A Day for Everything: International Day for Persons of Disability
Primary / Catholic / Church of England
Writer: Isabel Willmott
Did you know that 15th November is ‘Clean Out Your Refrigerator Day’?
Or that 25th August is ‘Kiss and Make Up Day’? Or that the whole of April is dedicated to ‘Straw Hat Month’?!
Nope, neither did I.
Sometimes, rightly, these ‘designated days’ can seem a little contrived. But sometimes, they can really help to shine a light on issues that need our attention: issues that, perhaps in the day to day, pass us by.
December 3rd is the International Day of Disabled Persons, founded in 1992 by the United Nations General Assembly, to raise awareness and promote the rights and perspectives of persons with disabilities around the world.
For each one of us, our immediate reality is understandably our own version of ‘normal’. But that differs vastly from person to person, family to family. The International Day of Disabled Persons helps all of us to broaden our horizons of ‘normal’: it throws a spotlight on the estimated one billion people living with disabilities worldwide, who face many barriers to inclusion in key aspects of society that many of us take for granted.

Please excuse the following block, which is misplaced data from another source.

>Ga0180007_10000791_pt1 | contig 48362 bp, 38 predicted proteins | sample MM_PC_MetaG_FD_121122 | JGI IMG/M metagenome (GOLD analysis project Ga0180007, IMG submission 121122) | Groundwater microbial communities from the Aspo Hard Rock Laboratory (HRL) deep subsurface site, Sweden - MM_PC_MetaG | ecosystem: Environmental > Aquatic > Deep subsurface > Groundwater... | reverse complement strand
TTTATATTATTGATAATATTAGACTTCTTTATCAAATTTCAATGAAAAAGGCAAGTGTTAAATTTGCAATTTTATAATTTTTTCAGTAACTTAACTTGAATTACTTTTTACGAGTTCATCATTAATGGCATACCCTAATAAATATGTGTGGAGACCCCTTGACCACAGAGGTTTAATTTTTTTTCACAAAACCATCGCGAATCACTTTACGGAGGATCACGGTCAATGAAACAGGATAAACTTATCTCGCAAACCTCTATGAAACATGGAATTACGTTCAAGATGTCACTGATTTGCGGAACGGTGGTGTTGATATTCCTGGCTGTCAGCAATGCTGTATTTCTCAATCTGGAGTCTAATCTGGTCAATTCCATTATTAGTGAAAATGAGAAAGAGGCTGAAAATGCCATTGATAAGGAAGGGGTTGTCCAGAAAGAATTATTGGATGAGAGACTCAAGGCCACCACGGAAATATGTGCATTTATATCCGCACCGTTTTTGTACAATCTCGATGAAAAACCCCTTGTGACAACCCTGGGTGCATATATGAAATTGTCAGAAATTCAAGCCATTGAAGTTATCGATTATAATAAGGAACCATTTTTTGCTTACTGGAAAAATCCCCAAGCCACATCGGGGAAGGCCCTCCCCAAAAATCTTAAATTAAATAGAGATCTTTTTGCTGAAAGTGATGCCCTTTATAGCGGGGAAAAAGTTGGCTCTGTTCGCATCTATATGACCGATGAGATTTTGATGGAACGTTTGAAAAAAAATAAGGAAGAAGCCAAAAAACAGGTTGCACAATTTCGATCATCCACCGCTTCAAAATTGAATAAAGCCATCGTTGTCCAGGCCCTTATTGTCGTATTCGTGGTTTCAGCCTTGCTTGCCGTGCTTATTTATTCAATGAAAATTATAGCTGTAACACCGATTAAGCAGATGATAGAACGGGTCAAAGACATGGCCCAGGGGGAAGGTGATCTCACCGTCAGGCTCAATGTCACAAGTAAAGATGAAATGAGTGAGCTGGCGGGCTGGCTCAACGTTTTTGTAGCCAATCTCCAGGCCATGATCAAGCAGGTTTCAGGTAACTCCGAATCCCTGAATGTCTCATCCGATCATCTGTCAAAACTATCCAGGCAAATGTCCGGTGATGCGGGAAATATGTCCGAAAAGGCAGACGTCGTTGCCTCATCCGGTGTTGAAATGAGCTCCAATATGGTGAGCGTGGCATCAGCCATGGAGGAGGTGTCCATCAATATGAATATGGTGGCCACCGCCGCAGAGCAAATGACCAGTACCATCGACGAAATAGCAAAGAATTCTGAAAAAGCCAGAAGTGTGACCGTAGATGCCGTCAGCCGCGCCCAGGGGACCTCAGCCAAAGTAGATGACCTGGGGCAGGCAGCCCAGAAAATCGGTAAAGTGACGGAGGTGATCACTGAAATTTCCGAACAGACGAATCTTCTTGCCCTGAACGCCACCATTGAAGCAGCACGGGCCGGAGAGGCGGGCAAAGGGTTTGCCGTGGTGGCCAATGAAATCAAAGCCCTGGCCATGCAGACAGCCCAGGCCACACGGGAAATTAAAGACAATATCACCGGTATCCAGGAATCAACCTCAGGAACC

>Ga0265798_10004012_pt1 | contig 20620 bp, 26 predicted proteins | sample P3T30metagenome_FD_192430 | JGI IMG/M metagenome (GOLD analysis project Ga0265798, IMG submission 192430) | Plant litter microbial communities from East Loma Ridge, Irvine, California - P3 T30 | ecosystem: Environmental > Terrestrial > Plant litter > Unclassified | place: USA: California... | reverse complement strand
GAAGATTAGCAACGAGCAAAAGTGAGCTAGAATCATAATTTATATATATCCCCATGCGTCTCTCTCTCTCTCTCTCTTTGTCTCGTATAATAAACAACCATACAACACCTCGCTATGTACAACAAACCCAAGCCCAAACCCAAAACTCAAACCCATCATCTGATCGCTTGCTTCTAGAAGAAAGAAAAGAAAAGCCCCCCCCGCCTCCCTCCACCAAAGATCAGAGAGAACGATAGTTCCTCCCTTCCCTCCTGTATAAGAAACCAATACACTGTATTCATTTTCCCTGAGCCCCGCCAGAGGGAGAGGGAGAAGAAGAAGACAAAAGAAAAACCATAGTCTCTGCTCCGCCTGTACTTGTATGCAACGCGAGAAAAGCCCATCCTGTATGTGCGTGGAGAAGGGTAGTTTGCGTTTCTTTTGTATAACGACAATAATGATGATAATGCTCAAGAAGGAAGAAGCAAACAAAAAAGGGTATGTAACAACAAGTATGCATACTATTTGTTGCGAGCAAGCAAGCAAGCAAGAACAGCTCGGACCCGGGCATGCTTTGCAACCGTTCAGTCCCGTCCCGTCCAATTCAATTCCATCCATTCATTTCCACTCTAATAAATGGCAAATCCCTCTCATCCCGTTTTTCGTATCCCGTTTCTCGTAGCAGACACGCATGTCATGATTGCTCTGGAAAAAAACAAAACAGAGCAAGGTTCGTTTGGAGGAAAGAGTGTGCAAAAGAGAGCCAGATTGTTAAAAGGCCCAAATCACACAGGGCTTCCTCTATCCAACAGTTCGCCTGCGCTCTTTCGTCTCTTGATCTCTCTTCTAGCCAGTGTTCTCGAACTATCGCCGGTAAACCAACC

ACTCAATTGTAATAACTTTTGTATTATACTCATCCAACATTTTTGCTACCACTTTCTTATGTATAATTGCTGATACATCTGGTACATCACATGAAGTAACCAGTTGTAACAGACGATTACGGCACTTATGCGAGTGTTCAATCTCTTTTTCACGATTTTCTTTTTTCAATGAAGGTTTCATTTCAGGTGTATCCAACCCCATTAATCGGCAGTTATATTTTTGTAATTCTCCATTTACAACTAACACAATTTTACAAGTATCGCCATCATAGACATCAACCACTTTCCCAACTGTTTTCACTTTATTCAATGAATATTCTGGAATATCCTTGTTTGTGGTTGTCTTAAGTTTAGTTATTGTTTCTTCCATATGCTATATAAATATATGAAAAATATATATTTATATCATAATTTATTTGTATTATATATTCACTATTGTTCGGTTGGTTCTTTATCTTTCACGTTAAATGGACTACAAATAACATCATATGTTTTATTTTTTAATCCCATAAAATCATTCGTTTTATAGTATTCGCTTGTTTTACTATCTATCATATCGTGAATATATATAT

The opportunity to engage with this community is always there, but the scheduled spotlight of the International Day of Disabled Persons helps us to pause for thought and take advantage of a great opportunity for us all to take action toward making our world – and our schools – more inclusive for everyone.
In the w/c 29th November, our Collective Worship assembly for primary schools shared the story of a father and son team who together overcame challenges despite disability. Check out a teaser trailer here:
We can all be inspired by how Team Hoyt responded to difficulty with strength and courage, and achieved incredible things!
Some things you might want to think about in response to the International Day of Disabled Persons:
- How can your school become more inclusive for everyone? What content does your school offer in terms of teaching about protected characteristics?
- What attitudes in yourself/pupils/colleagues/family/friends do you need to challenge?
- What can you learn from Jesus’ example of love and welcome in the Gospels?